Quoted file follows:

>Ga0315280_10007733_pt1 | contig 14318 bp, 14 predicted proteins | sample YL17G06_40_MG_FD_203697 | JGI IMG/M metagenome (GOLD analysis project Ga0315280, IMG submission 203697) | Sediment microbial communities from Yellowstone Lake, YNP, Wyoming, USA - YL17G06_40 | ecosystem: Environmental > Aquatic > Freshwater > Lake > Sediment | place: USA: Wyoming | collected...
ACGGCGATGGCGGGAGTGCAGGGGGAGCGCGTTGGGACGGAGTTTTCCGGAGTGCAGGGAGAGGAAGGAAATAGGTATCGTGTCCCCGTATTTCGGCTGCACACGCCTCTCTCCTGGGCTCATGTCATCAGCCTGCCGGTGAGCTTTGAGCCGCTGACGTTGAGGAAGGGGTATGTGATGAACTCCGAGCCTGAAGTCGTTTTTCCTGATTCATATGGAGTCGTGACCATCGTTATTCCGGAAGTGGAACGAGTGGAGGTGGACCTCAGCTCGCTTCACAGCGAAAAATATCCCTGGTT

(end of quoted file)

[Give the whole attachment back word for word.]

>Ga0315280_10007733_pt1 | contig 14318 bp, 14 predicted proteins | sample YL17G06_40_MG_FD_203697 | JGI IMG/M metagenome (GOLD analysis project Ga0315280, IMG submission 203697) | Sediment microbial communities from Yellowstone Lake, YNP, Wyoming, USA - YL17G06_40 | ecosystem: Environmental > Aquatic > Freshwater > Lake > Sediment | place: USA: Wyoming | collected...
ACGGCGATGGCGGGAGTGCAGGGGGAGCGCGTTGGGACGGAGTTTTCCGGAGTGCAGGGAGAGGAAGGAAATAGGTATCGTGTCCCCGTATTTCGGCTGCACACGCCTCTCTCCTGGGCTCATGTCATCAGCCTGCCGGTGAGCTTTGAGCCGCTGACGTTGAGGAAGGGGTATGTGATGAACTCCGAGCCTGAAGTCGTTTTTCCTGATTCATATGGAGTCGTGACCATCGTTATTCCGGAAGTGGAACGAGTGGAGGTGGACCTCAGCTCGCTTCACAGCGAAAAATATCCCTGGTT